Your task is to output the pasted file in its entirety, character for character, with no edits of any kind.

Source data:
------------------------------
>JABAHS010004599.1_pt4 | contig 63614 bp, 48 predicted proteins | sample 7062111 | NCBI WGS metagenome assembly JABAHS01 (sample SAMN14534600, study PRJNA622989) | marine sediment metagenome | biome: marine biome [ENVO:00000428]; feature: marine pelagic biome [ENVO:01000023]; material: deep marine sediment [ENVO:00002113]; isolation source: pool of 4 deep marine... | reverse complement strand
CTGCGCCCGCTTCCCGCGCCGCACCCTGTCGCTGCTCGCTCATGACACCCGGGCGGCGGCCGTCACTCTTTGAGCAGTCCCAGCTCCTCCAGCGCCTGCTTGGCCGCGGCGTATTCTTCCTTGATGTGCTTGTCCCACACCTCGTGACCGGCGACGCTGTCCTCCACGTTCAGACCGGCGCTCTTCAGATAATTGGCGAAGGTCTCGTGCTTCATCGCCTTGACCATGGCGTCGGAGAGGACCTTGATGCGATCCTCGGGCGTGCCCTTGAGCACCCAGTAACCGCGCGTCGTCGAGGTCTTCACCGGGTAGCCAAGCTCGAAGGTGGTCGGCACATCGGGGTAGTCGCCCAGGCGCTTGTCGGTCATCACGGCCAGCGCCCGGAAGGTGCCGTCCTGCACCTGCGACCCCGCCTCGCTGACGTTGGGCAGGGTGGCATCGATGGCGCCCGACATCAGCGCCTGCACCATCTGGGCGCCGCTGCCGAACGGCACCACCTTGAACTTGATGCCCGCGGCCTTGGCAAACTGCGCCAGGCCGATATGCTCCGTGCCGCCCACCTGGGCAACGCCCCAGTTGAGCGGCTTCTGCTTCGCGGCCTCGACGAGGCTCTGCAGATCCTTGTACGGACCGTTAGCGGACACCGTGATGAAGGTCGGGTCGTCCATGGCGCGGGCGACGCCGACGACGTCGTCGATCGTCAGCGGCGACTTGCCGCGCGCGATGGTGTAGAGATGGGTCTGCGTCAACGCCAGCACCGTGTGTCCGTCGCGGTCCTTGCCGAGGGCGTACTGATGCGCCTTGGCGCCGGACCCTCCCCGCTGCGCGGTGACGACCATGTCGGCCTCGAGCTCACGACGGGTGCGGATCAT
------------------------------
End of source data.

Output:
>JABAHS010004599.1_pt4 | contig 63614 bp, 48 predicted proteins | sample 7062111 | NCBI WGS metagenome assembly JABAHS01 (sample SAMN14534600, study PRJNA622989) | marine sediment metagenome | biome: marine biome [ENVO:00000428]; feature: marine pelagic biome [ENVO:01000023]; material: deep marine sediment [ENVO:00002113]; isolation source: pool of 4 deep marine... | reverse complement strand
CTGCGCCCGCTTCCCGCGCCGCACCCTGTCGCTGCTCGCTCATGACACCCGGGCGGCGGCCGTCACTCTTTGAGCAGTCCCAGCTCCTCCAGCGCCTGCTTGGCCGCGGCGTATTCTTCCTTGATGTGCTTGTCCCACACCTCGTGACCGGCGACGCTGTCCTCCACGTTCAGACCGGCGCTCTTCAGATAATTGGCGAAGGTCTCGTGCTTCATCGCCTTGACCATGGCGTCGGAGAGGACCTTGATGCGATCCTCGGGCGTGCCCTTGAGCACCCAGTAACCGCGCGTCGTCGAGGTCTTCACCGGGTAGCCAAGCTCGAAGGTGGTCGGCACATCGGGGTAGTCGCCCAGGCGCTTGTCGGTCATCACGGCCAGCGCCCGGAAGGTGCCGTCCTGCACCTGCGACCCCGCCTCGCTGACGTTGGGCAGGGTGGCATCGATGGCGCCCGACATCAGCGCCTGCACCATCTGGGCGCCGCTGCCGAACGGCACCACCTTGAACTTGATGCCCGCGGCCTTGGCAAACTGCGCCAGGCCGATATGCTCCGTGCCGCCCACCTGGGCAACGCCCCAGTTGAGCGGCTTCTGCTTCGCGGCCTCGACGAGGCTCTGCAGATCCTTGTACGGACCGTTAGCGGACACCGTGATGAAGGTCGGGTCGTCCATGGCGCGGGCGACGCCGACGACGTCGTCGATCGTCAGCGGCGACTTGCCGCGCGCGATGGTGTAGAGATGGGTCTGCGTCAACGCCAGCACCGTGTGTCCGTCGCGGTCCTTGCCGAGGGCGTACTGATGCGCCTTGGCGCCGGACCCTCCCCGCTGCGCGGTGACGACCATGTCGGCCTCGAGCTCACGACGGGTGCGGATCAT